I have a 2000 eclipse gs, I wired up an aftermarket jvc stereo system, even added amp and subs, it drives fine and has given me no problems for months...than suddenly the radio started randomly shutting...
I'll give you the correct answer, but I know you're not going to want to hear it.
Every step you did, following discovery of the first blown fuse, was the wrong thing to do, and made a simple short in wiring (or internal short in the radio or amp) now a major electrical issue.
When a fuse blows, that is telling you that there is a short somewhere "upstream" of that fuse. With the burnt wiring or burnt electronics smell, that typically is due to using a fuse (or wiring circuit) that has far greater amp rating than the gauge of wiring or devices that are connected to that fuse/circuit. Once you smell anything burnt, the simple short has now spread and increased in electrical damage.
You basically forced the electrical system to do far more damage by disconnecting the battery, replacing the under hood fuse, and forcing current/electricity to a shorted out wiring circuit or shorted component (radio or amp). People always make the fatal mistake of disregarding what a fuse is intended for, and what it should tell you, and they try to force faulty/damaged wiring or equipment to work by repeatedly shoving new fuses back in (frequently with higher amp rating). This makes what started as a simple problem, much much worse.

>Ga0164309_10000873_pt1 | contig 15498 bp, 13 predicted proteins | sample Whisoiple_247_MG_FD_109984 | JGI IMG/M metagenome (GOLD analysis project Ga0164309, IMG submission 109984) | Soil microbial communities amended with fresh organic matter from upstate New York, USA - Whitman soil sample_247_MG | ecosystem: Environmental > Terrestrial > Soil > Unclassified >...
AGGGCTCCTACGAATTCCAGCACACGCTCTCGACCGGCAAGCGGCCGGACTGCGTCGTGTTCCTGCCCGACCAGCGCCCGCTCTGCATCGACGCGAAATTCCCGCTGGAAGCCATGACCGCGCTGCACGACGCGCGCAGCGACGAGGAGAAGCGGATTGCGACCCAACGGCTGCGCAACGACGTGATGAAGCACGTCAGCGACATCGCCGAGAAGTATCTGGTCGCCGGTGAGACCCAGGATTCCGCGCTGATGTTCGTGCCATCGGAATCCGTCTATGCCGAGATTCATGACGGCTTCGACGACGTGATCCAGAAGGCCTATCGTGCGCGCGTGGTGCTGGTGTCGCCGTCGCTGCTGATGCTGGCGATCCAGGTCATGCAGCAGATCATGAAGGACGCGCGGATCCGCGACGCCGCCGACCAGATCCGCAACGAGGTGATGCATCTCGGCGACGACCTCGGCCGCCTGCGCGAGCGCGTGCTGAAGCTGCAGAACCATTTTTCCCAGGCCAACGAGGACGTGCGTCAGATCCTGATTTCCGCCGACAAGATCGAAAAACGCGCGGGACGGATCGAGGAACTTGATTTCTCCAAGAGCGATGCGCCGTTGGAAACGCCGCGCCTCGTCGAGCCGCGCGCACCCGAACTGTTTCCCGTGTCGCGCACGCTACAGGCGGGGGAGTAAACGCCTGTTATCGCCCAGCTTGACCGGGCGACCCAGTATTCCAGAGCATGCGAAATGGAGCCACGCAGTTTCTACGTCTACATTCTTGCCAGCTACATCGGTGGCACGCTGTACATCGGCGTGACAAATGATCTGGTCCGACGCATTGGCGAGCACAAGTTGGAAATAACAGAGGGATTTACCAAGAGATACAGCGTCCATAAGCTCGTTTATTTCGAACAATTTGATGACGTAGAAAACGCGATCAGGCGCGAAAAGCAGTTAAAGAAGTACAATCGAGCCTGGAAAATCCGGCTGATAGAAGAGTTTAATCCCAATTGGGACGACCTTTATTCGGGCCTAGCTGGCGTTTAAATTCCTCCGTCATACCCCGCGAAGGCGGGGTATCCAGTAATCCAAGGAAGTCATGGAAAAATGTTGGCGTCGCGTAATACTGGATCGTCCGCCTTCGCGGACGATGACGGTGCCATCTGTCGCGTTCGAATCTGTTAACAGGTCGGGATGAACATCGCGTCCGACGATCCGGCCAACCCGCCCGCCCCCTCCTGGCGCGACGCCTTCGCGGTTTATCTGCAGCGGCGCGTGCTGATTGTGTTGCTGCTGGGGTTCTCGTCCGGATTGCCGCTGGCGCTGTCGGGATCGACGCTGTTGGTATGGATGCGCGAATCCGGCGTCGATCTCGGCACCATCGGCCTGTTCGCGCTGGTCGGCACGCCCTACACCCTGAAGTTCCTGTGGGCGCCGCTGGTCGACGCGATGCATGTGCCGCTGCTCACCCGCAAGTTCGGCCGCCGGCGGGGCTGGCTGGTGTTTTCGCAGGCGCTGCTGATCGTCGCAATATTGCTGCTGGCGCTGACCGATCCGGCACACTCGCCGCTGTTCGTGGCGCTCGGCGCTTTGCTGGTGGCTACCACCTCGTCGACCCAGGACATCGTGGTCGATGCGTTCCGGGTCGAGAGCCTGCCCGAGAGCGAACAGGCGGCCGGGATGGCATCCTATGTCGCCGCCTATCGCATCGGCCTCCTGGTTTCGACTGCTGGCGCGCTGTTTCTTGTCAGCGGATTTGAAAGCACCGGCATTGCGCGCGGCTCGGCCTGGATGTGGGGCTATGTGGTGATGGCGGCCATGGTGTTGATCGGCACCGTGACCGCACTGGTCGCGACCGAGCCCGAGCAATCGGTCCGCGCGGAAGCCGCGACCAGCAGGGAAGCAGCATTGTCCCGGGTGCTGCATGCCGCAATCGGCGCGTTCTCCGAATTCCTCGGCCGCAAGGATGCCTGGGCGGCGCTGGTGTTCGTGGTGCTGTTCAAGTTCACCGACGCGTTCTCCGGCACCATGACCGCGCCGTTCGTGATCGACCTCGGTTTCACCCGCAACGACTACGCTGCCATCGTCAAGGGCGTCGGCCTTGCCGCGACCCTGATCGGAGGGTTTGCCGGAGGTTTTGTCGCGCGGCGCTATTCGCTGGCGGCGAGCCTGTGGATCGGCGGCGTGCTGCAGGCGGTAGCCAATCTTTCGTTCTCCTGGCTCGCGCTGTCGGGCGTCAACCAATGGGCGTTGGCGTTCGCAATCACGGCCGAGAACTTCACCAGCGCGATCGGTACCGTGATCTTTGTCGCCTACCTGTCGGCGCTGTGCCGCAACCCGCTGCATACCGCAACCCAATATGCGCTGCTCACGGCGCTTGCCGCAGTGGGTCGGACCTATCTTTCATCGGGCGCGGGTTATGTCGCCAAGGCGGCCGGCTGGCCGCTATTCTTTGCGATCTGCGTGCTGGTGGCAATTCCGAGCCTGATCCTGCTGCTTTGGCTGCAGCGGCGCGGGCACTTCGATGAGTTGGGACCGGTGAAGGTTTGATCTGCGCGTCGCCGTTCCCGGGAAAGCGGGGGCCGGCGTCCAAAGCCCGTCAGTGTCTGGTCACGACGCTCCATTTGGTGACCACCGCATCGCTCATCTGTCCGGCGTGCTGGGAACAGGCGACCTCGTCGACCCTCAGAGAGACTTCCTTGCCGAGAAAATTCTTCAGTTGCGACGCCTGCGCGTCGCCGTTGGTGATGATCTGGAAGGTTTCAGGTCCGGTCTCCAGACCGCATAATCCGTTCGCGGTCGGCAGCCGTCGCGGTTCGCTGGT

Now, your first step in repair/recovery is to completely remove the amp and radio, inspect each thoroughly (and smell each for burnt smell), but more importantly examine every inch of EVERY wire that leads to these 2 units all the way from the underhood fuse box to the components themselves (not easy, as you know). I suspect there may be a loom of wires that now has a major short with burnt/melted insulation.
Nov 03, 2014 |
Cars & Trucks